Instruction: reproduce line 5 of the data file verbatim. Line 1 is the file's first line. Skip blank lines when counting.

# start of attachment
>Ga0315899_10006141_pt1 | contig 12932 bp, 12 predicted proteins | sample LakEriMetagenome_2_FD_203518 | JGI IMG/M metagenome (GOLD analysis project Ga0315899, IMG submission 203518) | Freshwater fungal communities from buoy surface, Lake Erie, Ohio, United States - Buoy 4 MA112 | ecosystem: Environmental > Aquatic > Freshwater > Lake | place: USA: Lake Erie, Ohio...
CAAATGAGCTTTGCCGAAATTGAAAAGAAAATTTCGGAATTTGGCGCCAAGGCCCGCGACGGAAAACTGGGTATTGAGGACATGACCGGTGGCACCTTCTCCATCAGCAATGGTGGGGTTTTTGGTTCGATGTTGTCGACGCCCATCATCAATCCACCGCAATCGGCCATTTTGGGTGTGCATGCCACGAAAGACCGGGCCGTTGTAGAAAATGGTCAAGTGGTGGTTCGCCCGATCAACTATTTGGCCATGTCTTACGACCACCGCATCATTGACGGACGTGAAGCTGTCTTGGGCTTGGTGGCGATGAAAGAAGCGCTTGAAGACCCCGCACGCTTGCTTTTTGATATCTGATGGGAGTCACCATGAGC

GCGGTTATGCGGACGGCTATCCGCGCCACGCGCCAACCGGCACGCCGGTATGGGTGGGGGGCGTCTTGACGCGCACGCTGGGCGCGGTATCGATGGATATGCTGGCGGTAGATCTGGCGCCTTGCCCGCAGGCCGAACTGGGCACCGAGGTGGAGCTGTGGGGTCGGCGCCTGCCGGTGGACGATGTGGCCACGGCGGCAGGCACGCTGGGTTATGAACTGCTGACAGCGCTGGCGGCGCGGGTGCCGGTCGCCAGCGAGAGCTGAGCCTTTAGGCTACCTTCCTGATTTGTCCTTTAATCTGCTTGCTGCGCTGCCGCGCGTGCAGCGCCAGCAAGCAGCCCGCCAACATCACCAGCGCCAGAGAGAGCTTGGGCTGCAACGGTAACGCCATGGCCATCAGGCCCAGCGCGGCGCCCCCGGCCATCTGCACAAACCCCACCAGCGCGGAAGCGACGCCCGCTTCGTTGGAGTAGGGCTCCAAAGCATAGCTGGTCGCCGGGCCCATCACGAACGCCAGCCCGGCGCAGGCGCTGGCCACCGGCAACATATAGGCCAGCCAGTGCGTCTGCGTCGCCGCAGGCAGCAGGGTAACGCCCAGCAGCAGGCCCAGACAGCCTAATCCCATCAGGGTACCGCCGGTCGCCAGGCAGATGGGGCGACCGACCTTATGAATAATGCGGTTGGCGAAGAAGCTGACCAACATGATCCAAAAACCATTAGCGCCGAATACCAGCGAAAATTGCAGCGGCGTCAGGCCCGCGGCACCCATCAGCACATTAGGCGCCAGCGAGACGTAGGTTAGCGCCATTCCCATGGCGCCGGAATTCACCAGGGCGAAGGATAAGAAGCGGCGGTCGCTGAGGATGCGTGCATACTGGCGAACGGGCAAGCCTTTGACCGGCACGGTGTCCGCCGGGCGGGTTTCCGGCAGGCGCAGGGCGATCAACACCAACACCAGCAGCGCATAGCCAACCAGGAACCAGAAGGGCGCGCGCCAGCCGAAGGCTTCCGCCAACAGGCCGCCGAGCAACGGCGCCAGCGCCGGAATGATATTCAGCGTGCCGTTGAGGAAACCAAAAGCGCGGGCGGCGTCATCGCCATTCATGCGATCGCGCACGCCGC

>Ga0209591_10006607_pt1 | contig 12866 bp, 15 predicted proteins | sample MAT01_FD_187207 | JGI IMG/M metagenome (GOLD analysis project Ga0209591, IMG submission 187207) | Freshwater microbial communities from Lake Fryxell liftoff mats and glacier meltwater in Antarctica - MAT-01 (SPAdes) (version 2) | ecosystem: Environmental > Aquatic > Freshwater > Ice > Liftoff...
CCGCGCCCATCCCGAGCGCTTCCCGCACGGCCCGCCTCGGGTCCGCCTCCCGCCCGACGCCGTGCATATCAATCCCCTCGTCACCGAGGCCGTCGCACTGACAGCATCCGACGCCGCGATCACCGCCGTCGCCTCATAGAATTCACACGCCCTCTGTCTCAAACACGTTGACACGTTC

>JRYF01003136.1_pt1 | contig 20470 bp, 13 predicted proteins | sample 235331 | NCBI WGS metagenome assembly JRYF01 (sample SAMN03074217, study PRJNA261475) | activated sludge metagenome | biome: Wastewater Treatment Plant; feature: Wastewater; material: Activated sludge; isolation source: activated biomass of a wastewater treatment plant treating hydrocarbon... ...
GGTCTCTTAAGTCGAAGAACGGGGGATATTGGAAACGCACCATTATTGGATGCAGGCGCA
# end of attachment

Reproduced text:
CCGCGCCCATCCCGAGCGCTTCCCGCACGGCCCGCCTCGGGTCCGCCTCCCGCCCGACGCCGTGCATATCAATCCCCTCGTCACCGAGGCCGTCGCACTGACAGCATCCGACGCCGCGATCACCGCCGTCGCCTCATAGAATTCACACGCCCTCTGTCTCAAACACGTTGACACGTTC